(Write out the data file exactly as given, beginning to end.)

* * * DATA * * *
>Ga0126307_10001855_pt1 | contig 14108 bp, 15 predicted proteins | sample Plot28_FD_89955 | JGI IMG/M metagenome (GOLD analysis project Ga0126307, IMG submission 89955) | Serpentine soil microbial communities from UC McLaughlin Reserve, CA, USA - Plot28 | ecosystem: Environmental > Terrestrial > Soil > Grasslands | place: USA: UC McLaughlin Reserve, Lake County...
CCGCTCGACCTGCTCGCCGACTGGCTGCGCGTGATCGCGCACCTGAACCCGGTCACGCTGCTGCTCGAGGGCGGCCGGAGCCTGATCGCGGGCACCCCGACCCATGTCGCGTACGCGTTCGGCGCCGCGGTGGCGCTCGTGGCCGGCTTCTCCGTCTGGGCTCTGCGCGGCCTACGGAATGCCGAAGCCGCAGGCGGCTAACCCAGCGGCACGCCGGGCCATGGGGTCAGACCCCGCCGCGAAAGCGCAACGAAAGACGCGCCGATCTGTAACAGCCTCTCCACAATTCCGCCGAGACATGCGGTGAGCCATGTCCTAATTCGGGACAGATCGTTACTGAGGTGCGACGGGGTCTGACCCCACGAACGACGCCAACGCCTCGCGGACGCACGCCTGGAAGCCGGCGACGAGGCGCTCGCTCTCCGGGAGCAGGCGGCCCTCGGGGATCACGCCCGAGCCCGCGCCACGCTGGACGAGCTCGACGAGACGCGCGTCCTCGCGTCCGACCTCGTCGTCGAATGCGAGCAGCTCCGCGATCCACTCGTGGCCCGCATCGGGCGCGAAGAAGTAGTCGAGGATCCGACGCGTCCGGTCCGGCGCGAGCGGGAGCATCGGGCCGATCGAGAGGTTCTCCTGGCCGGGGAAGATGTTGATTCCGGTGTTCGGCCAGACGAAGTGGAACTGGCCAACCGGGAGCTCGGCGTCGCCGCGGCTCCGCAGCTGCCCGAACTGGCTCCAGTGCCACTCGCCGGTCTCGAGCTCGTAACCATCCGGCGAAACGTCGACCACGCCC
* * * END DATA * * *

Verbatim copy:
>Ga0126307_10001855_pt1 | contig 14108 bp, 15 predicted proteins | sample Plot28_FD_89955 | JGI IMG/M metagenome (GOLD analysis project Ga0126307, IMG submission 89955) | Serpentine soil microbial communities from UC McLaughlin Reserve, CA, USA - Plot28 | ecosystem: Environmental > Terrestrial > Soil > Grasslands | place: USA: UC McLaughlin Reserve, Lake County...
CCGCTCGACCTGCTCGCCGACTGGCTGCGCGTGATCGCGCACCTGAACCCGGTCACGCTGCTGCTCGAGGGCGGCCGGAGCCTGATCGCGGGCACCCCGACCCATGTCGCGTACGCGTTCGGCGCCGCGGTGGCGCTCGTGGCCGGCTTCTCCGTCTGGGCTCTGCGCGGCCTACGGAATGCCGAAGCCGCAGGCGGCTAACCCAGCGGCACGCCGGGCCATGGGGTCAGACCCCGCCGCGAAAGCGCAACGAAAGACGCGCCGATCTGTAACAGCCTCTCCACAATTCCGCCGAGACATGCGGTGAGCCATGTCCTAATTCGGGACAGATCGTTACTGAGGTGCGACGGGGTCTGACCCCACGAACGACGCCAACGCCTCGCGGACGCACGCCTGGAAGCCGGCGACGAGGCGCTCGCTCTCCGGGAGCAGGCGGCCCTCGGGGATCACGCCCGAGCCCGCGCCACGCTGGACGAGCTCGACGAGACGCGCGTCCTCGCGTCCGACCTCGTCGTCGAATGCGAGCAGCTCCGCGATCCACTCGTGGCCCGCATCGGGCGCGAAGAAGTAGTCGAGGATCCGACGCGTCCGGTCCGGCGCGAGCGGGAGCATCGGGCCGATCGAGAGGTTCTCCTGGCCGGGGAAGATGTTGATTCCGGTGTTCGGCCAGACGAAGTGGAACTGGCCAACCGGGAGCTCGGCGTCGCCGCGGCTCCGCAGCTGCCCGAACTGGCTCCAGTGCCACTCGCCGGTCTCGAGCTCGTAACCATCCGGCGAAACGTCGACCACGCCC